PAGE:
Alexa and her friends may be delighting users in the home with how they can make life easier, but some companies are taking the first bold steps into voice-controlled e-commerce. Conversion.com head of conversion strategy Kyle Hearnshaw explores
The smart-home revolution is in full swing. The success of the Amazon Echo and its Alexa ‘skills’ platform and the launch of Google Home have taken the idea of voice control and voice-controlled e-commerce from a novelty concept to a legitimate potential revenue channel for retailers willing to take the risk.
Early brands to explore this opportunity include Uber and Just Eat, and earlier this summer Domino’s Pizza launched its Alexa skill in the UK after over a year of offering the same in the US. This allows you to order pizza with just a few words.
We’ve yet to see data on how many sales these brands are generating through their voice-control channels, but the phased deployment from Domino’s certainly suggests they are seeing enough value to justify the investment.
Designing a successful voice-controlled experience isn’t going to be easy. Looking at this from a user experience and conversion rate perspective, voice control is a whole new touch-point and interaction type to understand.
In traditional conversion rate optimisation for e-commerce sites, potential reasons why a user might abandon and not complete a purchase fall into two categories – usability and persuasion.
Usability issues would be anything that physically prevents the user from being able to complete their desired action – broken pages, links or problems with completing a form or online checkout.
As for persuasion – even a site with no usability issues wouldn’t convert 100 per cent of its visitors. There will always be an element in the user’s decision-making process around persuasion. Have they been sufficiently convinced to purchase this product or service? Typical persuasion issues include failing to describe the benefits of a product.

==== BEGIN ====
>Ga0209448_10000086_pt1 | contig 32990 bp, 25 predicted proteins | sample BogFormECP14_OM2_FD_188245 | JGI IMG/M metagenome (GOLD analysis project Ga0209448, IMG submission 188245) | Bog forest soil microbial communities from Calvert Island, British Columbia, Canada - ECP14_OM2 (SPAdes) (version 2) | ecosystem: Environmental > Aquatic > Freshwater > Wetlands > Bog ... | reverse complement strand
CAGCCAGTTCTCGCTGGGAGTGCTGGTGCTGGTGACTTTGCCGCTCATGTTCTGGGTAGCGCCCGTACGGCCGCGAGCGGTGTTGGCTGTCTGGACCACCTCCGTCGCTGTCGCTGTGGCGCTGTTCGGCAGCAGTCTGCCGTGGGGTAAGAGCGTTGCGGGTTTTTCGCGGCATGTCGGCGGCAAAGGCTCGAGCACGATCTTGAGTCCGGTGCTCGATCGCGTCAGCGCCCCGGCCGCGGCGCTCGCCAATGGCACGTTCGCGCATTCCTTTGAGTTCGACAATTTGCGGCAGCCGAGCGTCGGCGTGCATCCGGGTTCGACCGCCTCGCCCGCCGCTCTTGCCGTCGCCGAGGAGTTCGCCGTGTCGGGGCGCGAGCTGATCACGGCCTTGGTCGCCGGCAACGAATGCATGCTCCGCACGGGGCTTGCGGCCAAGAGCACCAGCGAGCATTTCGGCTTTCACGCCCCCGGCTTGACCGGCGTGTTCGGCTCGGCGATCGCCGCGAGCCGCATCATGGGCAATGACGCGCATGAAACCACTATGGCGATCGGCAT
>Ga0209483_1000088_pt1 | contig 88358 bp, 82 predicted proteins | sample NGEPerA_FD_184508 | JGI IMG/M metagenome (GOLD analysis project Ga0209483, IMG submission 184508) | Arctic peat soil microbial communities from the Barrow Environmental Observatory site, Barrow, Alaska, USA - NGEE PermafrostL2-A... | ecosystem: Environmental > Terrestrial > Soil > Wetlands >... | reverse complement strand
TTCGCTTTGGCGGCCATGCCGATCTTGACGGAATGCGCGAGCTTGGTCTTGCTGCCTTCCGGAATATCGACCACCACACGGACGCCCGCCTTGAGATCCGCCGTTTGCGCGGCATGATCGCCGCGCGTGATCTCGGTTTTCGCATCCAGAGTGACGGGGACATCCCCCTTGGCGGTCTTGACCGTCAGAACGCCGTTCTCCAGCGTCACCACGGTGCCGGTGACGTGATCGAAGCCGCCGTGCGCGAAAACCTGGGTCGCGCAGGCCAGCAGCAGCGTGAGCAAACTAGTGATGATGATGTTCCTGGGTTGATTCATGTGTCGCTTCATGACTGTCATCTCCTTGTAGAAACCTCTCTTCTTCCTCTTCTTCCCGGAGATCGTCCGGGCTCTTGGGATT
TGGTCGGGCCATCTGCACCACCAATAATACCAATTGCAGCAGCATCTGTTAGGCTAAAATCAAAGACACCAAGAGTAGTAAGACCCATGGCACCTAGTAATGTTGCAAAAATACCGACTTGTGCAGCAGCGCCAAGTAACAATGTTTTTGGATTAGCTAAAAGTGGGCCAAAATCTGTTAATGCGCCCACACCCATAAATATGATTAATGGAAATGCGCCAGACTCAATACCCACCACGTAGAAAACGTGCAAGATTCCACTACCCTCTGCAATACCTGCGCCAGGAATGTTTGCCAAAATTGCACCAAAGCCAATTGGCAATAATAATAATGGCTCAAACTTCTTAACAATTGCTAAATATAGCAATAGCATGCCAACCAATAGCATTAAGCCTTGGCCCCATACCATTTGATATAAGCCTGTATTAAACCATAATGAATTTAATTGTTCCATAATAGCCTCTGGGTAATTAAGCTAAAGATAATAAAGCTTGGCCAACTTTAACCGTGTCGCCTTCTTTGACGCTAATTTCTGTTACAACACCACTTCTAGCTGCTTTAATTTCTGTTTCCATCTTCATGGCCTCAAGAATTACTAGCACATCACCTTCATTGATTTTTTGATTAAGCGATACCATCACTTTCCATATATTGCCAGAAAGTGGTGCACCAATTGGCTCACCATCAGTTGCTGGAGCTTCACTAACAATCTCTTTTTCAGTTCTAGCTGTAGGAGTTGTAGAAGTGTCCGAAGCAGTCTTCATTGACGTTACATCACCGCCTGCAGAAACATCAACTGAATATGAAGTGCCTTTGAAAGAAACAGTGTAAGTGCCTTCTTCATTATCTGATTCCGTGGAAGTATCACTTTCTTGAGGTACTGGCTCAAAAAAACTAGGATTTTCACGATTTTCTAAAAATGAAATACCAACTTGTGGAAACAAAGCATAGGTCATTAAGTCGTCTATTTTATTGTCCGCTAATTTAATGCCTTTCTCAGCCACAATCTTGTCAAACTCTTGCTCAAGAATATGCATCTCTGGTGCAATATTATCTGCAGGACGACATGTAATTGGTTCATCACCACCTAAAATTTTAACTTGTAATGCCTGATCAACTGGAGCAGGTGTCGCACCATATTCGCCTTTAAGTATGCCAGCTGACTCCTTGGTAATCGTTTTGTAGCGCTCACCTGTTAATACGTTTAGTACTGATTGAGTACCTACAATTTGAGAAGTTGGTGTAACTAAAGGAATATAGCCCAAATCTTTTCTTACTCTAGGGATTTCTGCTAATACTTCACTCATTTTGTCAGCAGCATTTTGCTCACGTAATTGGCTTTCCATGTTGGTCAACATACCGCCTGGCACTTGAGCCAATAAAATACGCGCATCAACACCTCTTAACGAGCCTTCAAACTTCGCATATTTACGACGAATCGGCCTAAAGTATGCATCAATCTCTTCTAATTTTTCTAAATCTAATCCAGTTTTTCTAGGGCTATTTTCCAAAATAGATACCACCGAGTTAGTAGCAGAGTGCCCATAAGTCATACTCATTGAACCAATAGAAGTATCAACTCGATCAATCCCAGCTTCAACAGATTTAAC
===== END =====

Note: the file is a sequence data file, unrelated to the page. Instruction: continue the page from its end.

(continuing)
So what does the future look like in a voice-controlled world?
In traditional e-commerce, the user is free to make their own journey through a website and we enable this freedom by displaying a range of content, products, deals and offers, navigation options and search functionality. With voice control, the possible journeys to purchase are far fewer and almost completely invisible to the user at the outset. So with an Alexa skill, the developer must define the possible trigger phrases that the user can use to take a certain set of defined actions.
Skill and experience in voice interaction design will emerge as a crucial requirement for any team looking to develop this channel. Collecting and analysing data on how users are invoking your app/skill, what exact words and phrases they’re using, how they’re describing your products and service and how they’re talking to your app through their journey, will be an essential part of experience optimisation.
Another area that will dominate user experience for voice control will be how the app responds to user mistakes. Frustration will be the worst enemy of voice-controlled services, far more so than it is with websites now. If you’ve been unlucky enough to have to call an automated helpline that uses voice control, you will know how quickly the frustration builds when something goes wrong.
On a website, if the user gets stuck or confused on their journey, it’s relatively easy for them to go back or to navigate away from the page and try again. With voice-control, this isn’t the case. If the user tries a command that isn’t recognised by the app, then it can only respond with a quick error response. Failure to re-engage the user and keep them trying will quickly result in frustration and even abandonment.
So how do you persuade a user to complete their purchase once they’ve started their voice-controlled interaction? How would you describe the benefits of a certain washing machine, laptop or TV when they can only be spoken, and spoken by a robotic voice at that?
The development of chatbots in the past couple of years has seen a lot of investment and progress on how to get an automated response to appear human and more engaging. But this development has all been in how to present text responses rather than voice responses. Voice responses are inherently more complex.
Will developments in Alexa’s AI allow her to improvise responses based on prior knowledge of the user? Personalisation within the voice space could allow Alexa to make tailored recommendations based on my purchase history.
“Alexa, look on Currys for a new kettle.”
“OK Kyle. There’s a black Breville kettle that would look great with the Breville toaster you bought last month. It’s £39. Is that OK?”
“You bought your last kettle 18 months ago. Shall I add the three-year warranty on this one for an extra £9.99?”